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'Blood lab' inside a mobile phone could detect cancer

Date:
April 22, 2014
Source:
Northumbria University
Summary:
Scientists are in the early stages of an 'e-health technology' project aimed at developing a mobile phone app that can examine blood sample images and diagnose cancer. It would work by taking a magnified image of a blood slide via a microscopic lens attached to the smart phone, which the app would then be able to screen for evidence of leukemia -- a blood cancer.

Plans to design a smart phone app that can detect leukemia will be among the innovations presented by Northumbria University.*

Worawut Srisukkham, a PhD student at Northumbria University, Newcastle, is in the early stages of an 'e-health technology' project aimed at developing a mobile phone app that can examine blood sample images and diagnose cancer.

It would work by taking a magnified image of a blood slide via a microscopic lens attached to the smart phone, which the app would then be able to screen for evidence of leukemia -- a blood cancer.

Once created, Worawut's smart phone app could be used for initial diagnosis of people living in remote rural areas in developing countries, enabling rural doctors to analyse blood samples and refer patients to the city hospitals for treatment or further investigation.

Worawut said: "Creating a phone app that can perform this screening role would be a low cost and efficient solution to detect leukemia in remote and resource-poor regions."

In 2012, approximately 352,000 children and adults around the world developed some form of leukemia with a similar number dying from the cancer.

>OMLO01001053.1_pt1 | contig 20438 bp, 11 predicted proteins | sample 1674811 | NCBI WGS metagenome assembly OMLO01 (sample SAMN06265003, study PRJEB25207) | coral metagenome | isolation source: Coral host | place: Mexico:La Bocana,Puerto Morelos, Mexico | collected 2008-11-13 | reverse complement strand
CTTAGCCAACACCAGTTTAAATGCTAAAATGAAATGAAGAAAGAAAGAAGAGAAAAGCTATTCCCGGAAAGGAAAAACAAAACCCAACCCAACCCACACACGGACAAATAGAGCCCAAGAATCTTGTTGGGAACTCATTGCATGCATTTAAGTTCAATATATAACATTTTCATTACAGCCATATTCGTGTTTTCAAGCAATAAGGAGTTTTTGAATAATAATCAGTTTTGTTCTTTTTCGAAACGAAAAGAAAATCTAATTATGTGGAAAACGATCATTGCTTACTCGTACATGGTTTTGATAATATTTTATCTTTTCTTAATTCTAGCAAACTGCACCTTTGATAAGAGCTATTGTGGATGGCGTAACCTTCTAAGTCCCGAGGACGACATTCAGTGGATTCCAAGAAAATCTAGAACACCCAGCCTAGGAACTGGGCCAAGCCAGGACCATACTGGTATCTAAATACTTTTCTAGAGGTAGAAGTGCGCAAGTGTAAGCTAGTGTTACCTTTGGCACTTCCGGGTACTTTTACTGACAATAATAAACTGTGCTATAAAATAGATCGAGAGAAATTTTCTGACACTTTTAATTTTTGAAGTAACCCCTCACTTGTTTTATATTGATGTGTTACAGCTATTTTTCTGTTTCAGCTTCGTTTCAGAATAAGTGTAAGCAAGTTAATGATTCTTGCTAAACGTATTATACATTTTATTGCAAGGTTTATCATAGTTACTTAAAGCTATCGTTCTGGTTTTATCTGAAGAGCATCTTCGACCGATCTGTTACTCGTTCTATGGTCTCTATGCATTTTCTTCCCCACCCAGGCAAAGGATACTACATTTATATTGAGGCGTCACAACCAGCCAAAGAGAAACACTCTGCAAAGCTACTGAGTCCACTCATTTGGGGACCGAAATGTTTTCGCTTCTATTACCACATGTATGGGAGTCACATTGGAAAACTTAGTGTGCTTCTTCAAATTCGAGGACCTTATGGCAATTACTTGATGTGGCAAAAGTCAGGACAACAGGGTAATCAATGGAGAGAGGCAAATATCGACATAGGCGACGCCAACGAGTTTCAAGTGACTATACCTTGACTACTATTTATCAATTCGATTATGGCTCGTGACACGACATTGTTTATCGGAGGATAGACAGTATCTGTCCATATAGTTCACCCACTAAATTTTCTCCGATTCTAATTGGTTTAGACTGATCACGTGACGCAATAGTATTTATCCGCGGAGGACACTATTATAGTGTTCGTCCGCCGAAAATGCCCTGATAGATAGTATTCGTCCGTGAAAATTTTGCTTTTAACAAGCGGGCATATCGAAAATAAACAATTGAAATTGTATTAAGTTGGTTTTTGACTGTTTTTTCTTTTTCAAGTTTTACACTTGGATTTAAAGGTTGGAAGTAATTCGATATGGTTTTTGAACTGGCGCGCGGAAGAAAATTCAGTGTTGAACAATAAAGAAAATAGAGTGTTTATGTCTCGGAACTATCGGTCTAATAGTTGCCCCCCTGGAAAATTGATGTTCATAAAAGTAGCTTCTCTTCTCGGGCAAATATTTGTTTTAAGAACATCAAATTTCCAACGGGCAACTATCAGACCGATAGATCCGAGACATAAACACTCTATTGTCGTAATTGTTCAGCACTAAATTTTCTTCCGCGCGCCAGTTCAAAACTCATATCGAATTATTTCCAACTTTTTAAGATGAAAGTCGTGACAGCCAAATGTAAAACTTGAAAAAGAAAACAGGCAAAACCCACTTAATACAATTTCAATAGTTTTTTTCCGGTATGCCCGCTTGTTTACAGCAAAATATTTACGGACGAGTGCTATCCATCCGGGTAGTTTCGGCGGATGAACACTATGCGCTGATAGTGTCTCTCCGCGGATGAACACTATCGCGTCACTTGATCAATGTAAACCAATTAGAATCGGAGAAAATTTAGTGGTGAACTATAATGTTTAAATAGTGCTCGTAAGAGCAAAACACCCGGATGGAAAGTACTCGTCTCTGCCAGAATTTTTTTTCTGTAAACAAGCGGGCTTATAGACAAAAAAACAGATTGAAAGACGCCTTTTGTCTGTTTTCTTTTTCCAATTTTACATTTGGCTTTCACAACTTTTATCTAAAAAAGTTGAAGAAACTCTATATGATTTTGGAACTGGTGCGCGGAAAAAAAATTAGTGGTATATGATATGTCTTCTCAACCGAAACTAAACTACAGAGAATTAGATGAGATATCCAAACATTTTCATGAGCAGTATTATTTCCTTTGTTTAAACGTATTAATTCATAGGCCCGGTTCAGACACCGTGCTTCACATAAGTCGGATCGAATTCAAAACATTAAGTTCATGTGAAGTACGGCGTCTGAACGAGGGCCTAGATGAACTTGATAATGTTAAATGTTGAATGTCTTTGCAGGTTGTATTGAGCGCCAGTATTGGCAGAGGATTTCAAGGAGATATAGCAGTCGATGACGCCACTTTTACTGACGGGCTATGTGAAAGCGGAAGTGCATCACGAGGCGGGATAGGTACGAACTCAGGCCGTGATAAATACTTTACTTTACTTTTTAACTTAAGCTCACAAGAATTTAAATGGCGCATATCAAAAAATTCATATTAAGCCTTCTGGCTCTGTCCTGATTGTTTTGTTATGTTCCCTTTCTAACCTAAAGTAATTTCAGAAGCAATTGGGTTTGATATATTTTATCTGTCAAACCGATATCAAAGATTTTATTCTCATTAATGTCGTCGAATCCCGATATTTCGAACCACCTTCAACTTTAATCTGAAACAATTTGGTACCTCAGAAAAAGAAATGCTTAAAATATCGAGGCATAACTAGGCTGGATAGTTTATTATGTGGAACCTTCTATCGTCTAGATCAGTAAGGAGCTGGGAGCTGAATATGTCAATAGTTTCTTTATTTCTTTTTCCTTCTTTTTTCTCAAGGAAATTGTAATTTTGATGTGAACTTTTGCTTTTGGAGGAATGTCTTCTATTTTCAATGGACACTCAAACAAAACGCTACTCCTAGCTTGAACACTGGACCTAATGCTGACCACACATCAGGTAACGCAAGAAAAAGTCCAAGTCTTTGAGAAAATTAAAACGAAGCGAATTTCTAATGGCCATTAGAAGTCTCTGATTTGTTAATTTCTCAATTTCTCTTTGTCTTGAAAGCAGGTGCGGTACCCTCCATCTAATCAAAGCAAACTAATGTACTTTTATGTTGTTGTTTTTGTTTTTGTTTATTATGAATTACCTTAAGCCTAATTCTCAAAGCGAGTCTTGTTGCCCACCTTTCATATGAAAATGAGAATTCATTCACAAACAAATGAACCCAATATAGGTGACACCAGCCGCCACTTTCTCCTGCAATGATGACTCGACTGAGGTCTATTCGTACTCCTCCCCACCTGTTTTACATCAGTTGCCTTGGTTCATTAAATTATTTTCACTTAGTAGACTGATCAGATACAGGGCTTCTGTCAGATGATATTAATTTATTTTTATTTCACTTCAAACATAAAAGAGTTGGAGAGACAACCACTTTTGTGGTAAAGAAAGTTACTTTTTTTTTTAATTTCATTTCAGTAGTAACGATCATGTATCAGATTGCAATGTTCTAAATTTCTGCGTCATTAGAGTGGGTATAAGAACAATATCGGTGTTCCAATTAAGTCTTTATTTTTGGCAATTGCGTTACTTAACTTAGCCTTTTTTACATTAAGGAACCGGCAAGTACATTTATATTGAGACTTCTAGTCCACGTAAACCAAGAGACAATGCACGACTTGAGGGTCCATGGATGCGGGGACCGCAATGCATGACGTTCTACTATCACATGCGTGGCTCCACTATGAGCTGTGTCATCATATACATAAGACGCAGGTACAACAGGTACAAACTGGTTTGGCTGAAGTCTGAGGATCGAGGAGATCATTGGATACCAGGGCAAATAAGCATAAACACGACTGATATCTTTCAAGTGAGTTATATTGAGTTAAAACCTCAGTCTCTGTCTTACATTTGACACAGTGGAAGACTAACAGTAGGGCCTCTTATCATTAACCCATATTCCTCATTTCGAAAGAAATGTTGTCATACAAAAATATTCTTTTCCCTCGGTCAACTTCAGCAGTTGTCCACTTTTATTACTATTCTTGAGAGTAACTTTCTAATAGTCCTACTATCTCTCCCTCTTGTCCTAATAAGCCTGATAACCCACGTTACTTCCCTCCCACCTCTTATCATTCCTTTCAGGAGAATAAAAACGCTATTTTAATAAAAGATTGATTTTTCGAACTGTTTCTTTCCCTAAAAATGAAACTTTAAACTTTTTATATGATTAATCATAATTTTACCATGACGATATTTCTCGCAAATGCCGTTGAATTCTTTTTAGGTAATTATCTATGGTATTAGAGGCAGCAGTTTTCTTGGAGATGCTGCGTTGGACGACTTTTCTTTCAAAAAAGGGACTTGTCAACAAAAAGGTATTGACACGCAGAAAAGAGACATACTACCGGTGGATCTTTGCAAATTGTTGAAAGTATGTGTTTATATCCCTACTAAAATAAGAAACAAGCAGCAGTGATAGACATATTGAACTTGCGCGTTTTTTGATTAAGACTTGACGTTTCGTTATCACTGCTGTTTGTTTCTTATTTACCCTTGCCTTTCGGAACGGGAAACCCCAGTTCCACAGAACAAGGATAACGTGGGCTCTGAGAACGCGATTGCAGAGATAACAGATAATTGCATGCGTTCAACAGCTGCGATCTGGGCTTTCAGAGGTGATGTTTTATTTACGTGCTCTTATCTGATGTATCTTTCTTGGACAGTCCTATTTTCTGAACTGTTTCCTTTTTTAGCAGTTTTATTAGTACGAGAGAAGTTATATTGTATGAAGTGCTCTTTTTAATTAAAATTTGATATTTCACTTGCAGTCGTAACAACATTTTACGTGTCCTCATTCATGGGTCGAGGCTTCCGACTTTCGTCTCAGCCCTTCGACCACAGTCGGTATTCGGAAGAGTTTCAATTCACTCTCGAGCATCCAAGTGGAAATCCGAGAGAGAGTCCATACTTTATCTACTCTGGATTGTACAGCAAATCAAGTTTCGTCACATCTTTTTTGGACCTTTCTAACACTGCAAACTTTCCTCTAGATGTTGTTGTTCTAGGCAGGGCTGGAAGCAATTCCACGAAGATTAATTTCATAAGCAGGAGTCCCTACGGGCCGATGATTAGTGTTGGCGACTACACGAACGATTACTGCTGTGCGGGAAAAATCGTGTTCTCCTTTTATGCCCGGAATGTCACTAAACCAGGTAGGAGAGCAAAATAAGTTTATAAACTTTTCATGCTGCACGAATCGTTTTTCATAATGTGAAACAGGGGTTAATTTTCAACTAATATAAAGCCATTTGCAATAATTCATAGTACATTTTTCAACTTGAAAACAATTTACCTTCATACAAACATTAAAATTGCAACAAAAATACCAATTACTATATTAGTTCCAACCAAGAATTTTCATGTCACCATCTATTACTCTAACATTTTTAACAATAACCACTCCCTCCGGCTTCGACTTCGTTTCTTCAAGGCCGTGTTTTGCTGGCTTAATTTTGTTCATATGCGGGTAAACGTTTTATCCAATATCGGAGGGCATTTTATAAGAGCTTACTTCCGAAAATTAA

Once his project is complete, Worawut hopes it will help to prevent unnecessary deaths from the disease caused by delayed diagnosis and treatment due to poverty or living in remote areas far away from large hospitals and laboratories.

"Our aim is to use the high-performance and technology of smart phones to help in health care," Worawut added. "Doctors working in remote areas could use the technology to screen patients in their community and refer those with an abnormal result to the larger medical facilities."

*Worawut will present his idea at Maker Faire UK at Newcastle's Centre for Life on 26 and 27 April.


Story Source:

The above story is based on materials provided by Northumbria University. Note: Materials may be edited for content and length.


Cite This Page:

Northumbria University. "'Blood lab' inside a mobile phone could detect cancer." ScienceDaily. ScienceDaily, 22 April 2014. <www.sciencedaily.com/releases/2014/04/140422084734.htm>.
Northumbria University. (2014, April 22). 'Blood lab' inside a mobile phone could detect cancer. ScienceDaily. Retrieved September 30, 2014 from www.sciencedaily.com/releases/2014/04/140422084734.htm
Northumbria University. "'Blood lab' inside a mobile phone could detect cancer." ScienceDaily. www.sciencedaily.com/releases/2014/04/140422084734.htm (accessed September 30, 2014).

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